Sri Lanka has become one of the most popular tourist destinations in the world and the island attracts many million tourists every year. However, a large number of places in Sri Lanka still remains unexplored and hidden secrets. As a local traveller, I thought of crafting this article on unexplored places in Sri Lanka, here is a list of 5 places to explore ahead of the crowds.
Top 10 Unexplored places in Sri Lanka
1.Meet Sri Lankan aborigines, at the unexplored destination, Damnbana
Mahiyangana used to inhabit by a large number of Vedda community. Vedda community considered being the ancestors of Stone Age inhabitants of the island, who believed to be a crossover to the island from India about 1600 years back. The community still has the old lifestyle and they are mainly living on hunting while some people are engaged in agriculture. Today most of them are living in Dambana, which is located about 19 kilometres eastward from Mahiyangana.
Visiting the Vedda community is an interesting thing to do because there is still stick to their age-old lifestyle. They are still clinging to their customs and traditions and they are fascination. However the Vedda community is shrinking past due to the changing lifestyle of modern Vedda generation, they are absorbing the average Sri Lankan lifestyle, traditions and customs while alienating their traditional life.
A village tour of Dambana in the Vedda territory allows you to meet these indigenous people; the Vedda will host a traditional meal for you and take you to their village. This is a perfect opportunity to meet the tribesman, who still lives partly in the jungle. Hunting and agriculture are the main income for the people in the village. This is a perfect opportunity to discover the jungle territory and get a clear insight into the rural life of the Vedda community.
2. Knuckles forest is one of the unexplored places in Sri Lanka
The knuckles forest sits in the central province of Sri Lanka; this jungle terrain is remote, beautiful and visited by few travellers every year. Sinharaja is a bio-diversity hot spot and hosts a large number of fauna and flora species, and many dozens of endemic species among them. The patch of forest with mountainous backgrounds is a UNESCO world heritage site since 2010.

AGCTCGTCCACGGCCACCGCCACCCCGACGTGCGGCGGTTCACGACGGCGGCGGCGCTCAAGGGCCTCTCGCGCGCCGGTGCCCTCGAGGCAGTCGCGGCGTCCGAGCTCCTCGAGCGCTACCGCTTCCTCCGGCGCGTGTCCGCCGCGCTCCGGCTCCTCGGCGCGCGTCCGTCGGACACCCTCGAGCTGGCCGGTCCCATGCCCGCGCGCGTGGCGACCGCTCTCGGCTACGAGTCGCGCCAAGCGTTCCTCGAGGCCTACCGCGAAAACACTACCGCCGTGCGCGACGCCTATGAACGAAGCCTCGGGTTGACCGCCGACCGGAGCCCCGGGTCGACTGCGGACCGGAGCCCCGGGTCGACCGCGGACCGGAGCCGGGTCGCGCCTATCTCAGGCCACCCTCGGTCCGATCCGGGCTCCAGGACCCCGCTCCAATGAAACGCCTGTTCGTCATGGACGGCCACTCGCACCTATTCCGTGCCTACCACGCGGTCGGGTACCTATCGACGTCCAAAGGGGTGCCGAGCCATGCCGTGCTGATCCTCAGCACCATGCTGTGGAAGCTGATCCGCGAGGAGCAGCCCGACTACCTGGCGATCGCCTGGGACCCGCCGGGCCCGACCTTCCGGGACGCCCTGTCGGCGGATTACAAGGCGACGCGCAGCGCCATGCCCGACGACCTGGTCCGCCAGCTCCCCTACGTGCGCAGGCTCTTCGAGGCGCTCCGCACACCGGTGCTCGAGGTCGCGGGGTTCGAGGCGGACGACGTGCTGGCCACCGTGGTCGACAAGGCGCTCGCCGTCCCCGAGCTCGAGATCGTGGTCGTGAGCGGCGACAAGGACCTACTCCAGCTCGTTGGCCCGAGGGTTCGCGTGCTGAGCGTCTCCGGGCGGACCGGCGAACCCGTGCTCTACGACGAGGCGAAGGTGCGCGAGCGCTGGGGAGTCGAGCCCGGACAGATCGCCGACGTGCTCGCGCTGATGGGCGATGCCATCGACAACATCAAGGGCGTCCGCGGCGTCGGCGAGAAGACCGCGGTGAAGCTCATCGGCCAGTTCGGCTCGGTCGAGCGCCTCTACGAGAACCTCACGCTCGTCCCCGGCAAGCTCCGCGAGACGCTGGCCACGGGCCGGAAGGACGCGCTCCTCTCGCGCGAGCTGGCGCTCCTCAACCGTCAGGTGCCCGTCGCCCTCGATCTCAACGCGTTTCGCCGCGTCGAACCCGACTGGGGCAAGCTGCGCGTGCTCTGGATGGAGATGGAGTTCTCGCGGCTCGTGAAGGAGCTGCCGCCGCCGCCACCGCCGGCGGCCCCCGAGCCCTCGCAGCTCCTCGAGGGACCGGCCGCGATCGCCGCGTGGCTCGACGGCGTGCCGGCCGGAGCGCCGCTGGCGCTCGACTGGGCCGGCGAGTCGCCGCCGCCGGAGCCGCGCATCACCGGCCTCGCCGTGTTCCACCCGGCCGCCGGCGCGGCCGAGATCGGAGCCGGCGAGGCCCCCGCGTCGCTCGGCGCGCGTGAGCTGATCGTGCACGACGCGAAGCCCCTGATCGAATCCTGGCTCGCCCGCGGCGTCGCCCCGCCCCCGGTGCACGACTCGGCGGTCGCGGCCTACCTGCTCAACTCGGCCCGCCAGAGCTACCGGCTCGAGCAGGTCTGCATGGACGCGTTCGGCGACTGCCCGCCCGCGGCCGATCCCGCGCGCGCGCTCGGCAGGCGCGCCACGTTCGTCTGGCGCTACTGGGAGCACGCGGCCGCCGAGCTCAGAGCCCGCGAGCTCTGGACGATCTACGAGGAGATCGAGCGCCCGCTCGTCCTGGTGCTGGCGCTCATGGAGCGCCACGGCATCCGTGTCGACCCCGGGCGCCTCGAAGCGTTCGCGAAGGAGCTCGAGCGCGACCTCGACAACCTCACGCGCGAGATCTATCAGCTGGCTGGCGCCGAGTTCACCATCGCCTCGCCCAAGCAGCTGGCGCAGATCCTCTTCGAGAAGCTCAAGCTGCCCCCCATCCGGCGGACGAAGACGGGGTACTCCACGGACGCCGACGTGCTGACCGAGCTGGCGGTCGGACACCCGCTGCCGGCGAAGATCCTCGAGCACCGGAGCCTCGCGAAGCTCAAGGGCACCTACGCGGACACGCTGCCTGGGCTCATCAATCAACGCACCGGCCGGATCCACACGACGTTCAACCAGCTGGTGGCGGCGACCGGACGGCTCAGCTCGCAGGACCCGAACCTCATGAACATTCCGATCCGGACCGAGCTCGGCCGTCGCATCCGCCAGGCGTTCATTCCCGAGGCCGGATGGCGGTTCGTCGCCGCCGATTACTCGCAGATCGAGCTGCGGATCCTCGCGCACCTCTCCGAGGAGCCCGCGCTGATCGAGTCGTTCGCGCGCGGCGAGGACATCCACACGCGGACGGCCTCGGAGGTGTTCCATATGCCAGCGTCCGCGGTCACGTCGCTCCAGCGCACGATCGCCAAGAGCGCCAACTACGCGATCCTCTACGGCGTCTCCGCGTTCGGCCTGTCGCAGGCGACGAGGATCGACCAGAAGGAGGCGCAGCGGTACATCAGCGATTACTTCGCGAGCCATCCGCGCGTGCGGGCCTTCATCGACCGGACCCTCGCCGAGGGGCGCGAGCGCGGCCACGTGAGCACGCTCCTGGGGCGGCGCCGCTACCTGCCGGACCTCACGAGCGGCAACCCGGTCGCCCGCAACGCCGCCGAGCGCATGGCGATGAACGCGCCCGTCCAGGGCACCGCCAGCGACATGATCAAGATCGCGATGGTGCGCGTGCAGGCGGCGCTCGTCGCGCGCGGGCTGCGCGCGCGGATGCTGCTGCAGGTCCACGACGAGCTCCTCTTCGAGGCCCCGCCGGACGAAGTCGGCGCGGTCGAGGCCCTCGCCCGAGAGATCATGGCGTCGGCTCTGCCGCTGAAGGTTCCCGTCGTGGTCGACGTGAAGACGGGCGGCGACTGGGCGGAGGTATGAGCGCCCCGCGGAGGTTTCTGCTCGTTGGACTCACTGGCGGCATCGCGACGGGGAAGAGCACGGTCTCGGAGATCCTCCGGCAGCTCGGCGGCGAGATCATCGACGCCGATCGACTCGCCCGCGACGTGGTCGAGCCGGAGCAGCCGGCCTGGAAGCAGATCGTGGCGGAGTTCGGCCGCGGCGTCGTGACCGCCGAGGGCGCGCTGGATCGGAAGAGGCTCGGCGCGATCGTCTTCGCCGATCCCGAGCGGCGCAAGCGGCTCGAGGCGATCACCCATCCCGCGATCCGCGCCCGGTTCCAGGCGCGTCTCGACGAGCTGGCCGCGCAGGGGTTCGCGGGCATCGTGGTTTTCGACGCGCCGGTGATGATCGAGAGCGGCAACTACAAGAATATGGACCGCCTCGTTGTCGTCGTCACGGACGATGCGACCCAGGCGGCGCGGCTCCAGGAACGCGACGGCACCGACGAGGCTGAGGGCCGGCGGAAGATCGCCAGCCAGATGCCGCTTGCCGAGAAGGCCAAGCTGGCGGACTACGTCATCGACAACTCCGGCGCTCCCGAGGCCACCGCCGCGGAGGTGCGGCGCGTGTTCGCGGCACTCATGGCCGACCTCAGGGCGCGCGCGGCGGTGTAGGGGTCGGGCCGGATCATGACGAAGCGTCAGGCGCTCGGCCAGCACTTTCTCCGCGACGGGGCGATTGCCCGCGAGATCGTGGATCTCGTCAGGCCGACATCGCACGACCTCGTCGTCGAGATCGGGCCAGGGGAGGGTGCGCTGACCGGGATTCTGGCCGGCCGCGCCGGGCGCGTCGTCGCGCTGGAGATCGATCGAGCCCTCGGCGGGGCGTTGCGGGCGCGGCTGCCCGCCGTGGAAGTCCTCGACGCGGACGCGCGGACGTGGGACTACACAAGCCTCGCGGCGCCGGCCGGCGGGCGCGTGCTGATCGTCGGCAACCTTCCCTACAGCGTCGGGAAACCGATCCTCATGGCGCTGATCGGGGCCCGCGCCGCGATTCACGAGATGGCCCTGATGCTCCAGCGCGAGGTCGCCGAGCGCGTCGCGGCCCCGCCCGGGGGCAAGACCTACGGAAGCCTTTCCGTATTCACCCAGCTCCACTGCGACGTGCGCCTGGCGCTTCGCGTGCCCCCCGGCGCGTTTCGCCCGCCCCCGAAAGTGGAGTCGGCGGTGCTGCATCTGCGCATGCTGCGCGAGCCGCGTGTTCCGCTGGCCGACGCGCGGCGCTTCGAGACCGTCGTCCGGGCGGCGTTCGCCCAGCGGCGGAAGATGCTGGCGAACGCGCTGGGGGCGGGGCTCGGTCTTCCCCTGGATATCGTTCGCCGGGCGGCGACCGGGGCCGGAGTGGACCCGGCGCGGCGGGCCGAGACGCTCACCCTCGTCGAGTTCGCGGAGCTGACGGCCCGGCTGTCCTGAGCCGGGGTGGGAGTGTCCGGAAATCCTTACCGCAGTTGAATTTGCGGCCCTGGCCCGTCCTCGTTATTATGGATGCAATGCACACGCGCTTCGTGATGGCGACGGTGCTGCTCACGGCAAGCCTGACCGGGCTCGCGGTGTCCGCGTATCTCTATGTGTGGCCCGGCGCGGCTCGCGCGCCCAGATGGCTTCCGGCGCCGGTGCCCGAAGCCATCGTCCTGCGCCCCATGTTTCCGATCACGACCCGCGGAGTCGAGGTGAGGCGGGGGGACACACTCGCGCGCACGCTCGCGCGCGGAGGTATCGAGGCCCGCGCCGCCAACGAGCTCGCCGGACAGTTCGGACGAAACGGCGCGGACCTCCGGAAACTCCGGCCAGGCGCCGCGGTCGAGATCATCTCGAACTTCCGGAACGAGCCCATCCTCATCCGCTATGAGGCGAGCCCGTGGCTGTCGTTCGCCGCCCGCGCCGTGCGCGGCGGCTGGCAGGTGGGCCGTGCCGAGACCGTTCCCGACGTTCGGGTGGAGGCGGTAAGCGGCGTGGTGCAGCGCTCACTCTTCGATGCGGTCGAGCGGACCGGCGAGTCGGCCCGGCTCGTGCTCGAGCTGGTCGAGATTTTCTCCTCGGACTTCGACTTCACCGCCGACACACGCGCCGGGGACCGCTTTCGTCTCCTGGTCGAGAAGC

Trekking through the knuckles forest enables you to explore one of the most beautiful patches of cloud forests in the island. Leopards lurk in the shadows (although they’re rarely seen) along with many other creatures such as purple-faced langur monkeys and giant squirrels as well as many endemic avian Fauna species.
3. Visit Pigeon Island marine sanctuary and swim with sharks
Pigeon island marine sanctuary is one of the 2 marine sanctuaries in Sri Lanka, located in the east coast of Sri Lanka off the town of Trincomalee. A short boat ride from Nilaveli beach takes you to the tiny island with pristine beaches known as Pigeon Island. He Island is surrounded by a plethora of marine life. A large array of exotic fish species, coral reefs, sea-weeds, sea turtles, are a very common sight for snorkelers here, and all life a few meters away from the beach. Here you can make a short boat trip to shark point reef, where you can spot blacktip reef sharks. Surfing, whale watching, fishing are some other activities readily available here.
4. Kalpitiya is a largely unexplored destination in Sri Lanka and best place to spot dolphins
Kalpitiya is fast developing beach resort on the north-west coast of Sri Lanka. Kalpitiya was out of reach for more than 30 years due to the north-east civil war, however, it has been able to get its due place in the tourism industry with the ending of civil war. Kalpitiya still largely unexplored, it pristine beaches awaits the attention of travellers.
The Puttalam lagoon from one side and the Ocean from the other side, this peninsula hide a narrow sliver of land, perfect for a tranquil beach holiday. The lagoon is the perfect spot for kite-surfing and fishing. The most popular natural splendour of Kalpitiya undoubtedly is the vast pods of spinner dolphins that can be spotted from the shore. A trip in a boat off to the sea gives you unforgettable experiences. As your boat runs over the waves, you will be accompanied by dozens of dolphins, racing alongside your boat. Occasionally launch their body into the air with a twisted acrobatic movement.